The Ozark mountain town of West Plains, Mo., is the kind of town where a person can stand in his front yard and have a comfortable view of his past.
"My mom was actually born about 150 or 200 feet that way and my grandfather's house is I guess 200 yards that way," says Daniel Woodrell, author of Winter's Bone, and most recently, The Maid's Version.
Woodrell's family — on both sides — goes back a long way in West Plains. His father moved away but Woodrell used to visit his grandparents here when he was a kid. After several years away from the region, Woodrell and his wife Katie decided about 20 years ago to move back to settle in his hometown. Both of them are writers, but most of Woodrell's neighbors had never heard of him.
"When we first moved in here we had a neighbor next door for three years," Woodrell says. "One night there was an ice storm and we got to stand around outside talking and I mentioned I was a writer. And he said. 'Oh, that's what you do! My God, I've been wondering ... but I'd never ask a man what he did for a living.'"
Woodrell's profile as a writer got a big boost in 2010 when his book Winter's Bone was made into a film starring the then unknown Jennifer Lawrence. It's a tough story about blood ties and the code of silence in the criminal underworld of the Ozarks. It was not the first time, nor the last, that Woodrell has taken readers into the dark corners of this world. Woodrell says for a long time he resisted coming back to the Ozarks to write.
"I just thought, no, I don't see how this is going to work being a writer in the Ozarks," he says with a laugh, "but once I got over that I realized I felt more kind of confidence to the stories I would tell about this region — as well as interest in the stories than I really did anywhere else."
Around town, he occasionally runs into people who resemble the seedy characters he writes in his books. But he says the area feels safe.
"One of the interesting things about the Ozarks is you just about don't have street crime," Woodrell explains. "It's strictly between people who know each other. It really isn't indiscriminate; it's kind of between themselves."
In his latest book The Maid's Version Woodrell moves into more personal territory with the fictional retelling of a tragedy that hit the town hard back in 1928. An explosion and fire at a dance hall left a good portion of the town's young people dead or injured. There was an official investigation but they never pinned down a cause. Rumors were rampant and echoed down the decades.
"There were several gossipy possibilities of some kind of romance involved and a couple of things about people who were having business failures and these kinds of things," says Woodrell. "There were rumors of seeing people running away. All these stories reached me."
Many of the characters and events in The Maid's Version closely follow Woodrell's own family's history. The fictional maid of the title is based on his own grandmother. Here's his description of the maid in his story:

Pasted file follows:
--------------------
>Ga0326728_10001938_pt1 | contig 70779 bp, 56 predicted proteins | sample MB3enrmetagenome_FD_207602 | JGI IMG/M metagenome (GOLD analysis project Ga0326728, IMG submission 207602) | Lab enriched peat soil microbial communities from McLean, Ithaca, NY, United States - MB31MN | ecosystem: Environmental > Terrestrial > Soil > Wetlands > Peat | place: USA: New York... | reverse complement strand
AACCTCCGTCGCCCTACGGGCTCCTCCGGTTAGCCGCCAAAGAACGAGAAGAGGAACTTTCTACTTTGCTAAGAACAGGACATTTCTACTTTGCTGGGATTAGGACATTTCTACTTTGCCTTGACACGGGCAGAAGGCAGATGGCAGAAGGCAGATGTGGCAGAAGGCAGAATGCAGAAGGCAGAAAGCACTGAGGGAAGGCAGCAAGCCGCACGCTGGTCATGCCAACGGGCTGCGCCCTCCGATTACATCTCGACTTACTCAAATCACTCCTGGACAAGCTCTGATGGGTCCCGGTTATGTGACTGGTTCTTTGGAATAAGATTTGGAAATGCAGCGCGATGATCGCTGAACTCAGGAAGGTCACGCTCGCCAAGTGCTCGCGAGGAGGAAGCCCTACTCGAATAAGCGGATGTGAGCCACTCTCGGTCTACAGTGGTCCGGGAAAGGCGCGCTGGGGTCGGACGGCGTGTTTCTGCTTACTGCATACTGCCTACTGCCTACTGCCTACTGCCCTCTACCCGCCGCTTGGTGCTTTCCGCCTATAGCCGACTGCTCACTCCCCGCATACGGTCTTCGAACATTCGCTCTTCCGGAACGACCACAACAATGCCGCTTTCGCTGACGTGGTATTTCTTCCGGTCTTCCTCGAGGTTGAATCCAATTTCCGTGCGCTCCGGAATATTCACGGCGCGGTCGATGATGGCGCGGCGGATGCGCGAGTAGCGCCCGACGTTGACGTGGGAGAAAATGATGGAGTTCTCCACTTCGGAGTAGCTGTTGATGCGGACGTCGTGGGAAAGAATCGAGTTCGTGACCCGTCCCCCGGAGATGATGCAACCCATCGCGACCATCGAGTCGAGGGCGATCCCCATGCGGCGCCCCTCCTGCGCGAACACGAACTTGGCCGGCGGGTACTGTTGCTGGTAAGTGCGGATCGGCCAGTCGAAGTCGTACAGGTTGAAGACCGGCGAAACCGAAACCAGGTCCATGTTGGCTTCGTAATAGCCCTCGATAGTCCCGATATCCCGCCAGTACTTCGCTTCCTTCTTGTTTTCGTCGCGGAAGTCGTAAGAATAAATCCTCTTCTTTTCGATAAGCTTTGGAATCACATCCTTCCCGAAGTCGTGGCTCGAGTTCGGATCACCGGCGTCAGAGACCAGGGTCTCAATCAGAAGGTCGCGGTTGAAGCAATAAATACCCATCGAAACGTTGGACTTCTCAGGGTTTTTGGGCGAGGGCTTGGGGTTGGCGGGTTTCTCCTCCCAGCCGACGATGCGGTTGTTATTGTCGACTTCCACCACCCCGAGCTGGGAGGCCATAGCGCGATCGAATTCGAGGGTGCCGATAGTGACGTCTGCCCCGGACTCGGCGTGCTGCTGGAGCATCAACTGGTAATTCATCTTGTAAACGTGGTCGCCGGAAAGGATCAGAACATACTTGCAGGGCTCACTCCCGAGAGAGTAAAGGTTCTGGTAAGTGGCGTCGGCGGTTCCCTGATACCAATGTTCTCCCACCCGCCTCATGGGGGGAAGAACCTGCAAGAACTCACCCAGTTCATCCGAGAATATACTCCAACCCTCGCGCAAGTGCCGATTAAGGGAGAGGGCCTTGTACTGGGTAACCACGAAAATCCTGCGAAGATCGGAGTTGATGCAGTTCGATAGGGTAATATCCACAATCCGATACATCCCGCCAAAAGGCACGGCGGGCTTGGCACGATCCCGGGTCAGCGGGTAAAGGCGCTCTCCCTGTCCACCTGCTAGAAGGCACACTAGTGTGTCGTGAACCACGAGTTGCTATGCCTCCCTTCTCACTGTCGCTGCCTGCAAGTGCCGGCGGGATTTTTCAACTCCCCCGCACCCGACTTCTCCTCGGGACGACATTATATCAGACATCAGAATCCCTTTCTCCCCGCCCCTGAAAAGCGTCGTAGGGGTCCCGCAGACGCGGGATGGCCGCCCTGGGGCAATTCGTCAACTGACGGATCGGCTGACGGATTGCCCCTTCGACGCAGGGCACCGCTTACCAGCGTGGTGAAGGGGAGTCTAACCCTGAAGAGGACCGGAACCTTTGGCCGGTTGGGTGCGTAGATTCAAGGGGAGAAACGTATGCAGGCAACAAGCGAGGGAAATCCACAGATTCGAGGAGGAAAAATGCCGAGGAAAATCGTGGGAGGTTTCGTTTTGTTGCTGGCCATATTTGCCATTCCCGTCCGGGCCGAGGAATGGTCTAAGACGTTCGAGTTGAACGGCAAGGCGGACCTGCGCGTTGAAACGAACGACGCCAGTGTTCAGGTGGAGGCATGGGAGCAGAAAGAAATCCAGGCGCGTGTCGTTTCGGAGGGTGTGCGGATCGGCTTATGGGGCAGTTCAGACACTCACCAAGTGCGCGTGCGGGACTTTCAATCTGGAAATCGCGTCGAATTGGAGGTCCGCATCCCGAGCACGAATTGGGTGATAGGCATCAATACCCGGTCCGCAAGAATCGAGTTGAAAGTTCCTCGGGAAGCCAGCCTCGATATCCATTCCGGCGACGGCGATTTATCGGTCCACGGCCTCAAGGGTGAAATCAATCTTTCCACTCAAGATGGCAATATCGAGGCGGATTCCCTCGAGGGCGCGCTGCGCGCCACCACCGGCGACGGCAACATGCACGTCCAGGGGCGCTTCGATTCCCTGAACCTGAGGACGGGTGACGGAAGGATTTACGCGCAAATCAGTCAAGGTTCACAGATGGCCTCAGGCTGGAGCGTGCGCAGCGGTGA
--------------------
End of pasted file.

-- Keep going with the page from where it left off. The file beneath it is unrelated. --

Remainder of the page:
She lived scared and angry, a life full of permanent grievances, sharp animosities and cold memories for all who'd ever crossed us, any of us, ever. Alma DeGeer Dunahew, with her pinched, hostile nature, her dark obsessions and primal need for revenge, was the big red heart of our family, the true heart, the one we keep secret and that sustains us.
Woodrell's grandmother and mother had their own firm ideas of what really happened the night of the fire and some of those opinions made their way into the book. And because the disaster involved almost everyone in town, it gave Woodrell a way to write about the class boundaries that defined life in West Plains.
On the town's main square Woodrell points out the spot where the dance hall once stood. "It was livelier then because everything was centered around the square," he says. "You can see old pictures of a Saturday night on the square and it would have been packed."
Around the corner is an old hardware store that is now an antique mall. The mall is owned by Toney Aid whose family has been living in West Plains since 1885. (Click here to listen to a 2008 interview with Aid on KSMU.) He and Woodrell fall into conversation with the ease of two people who have known each other a long time. Aid, who was born in 1950, says that when he was a teen, the dance hall fire was a "taboo" subject.
"There were a lot of people in town you couldn't mention the explosion in front of," he says. "... You just didn't bring it up because there was too much tragedy, too many unanswered questions, they didn't want to discuss it anymore."
The town's cemetery sits close to the rail road tracks. In Woodrell's book there's a statue in the cemetery that is a memorial to those who died in the fire. When the train goes by, the statue shakes and the people of the town say it is dancing. The real memorial is an oversized tombstone.
"This is the memorial to the unidentified dead," Woodrell says. "Some families lost multiple members all in one swoop."
Woodrell used to play in this cemetery when he visited his grandfather who lived across the street. And the mystery of what really happened that night — whether someone deliberately set off the explosion that killed so many — took hold of his imagination.
"I began to be aware that was — other than the civil war — one of the keystone events in the town history," he says. Early on, he saw the potential for a book, but "I had to learn how to write first," he says, laughing.
The Maid's Version is the most personal book Woodrell has ever written and now that it is done, he finds himself wondering what other tales of the Ozarks he has to tell.
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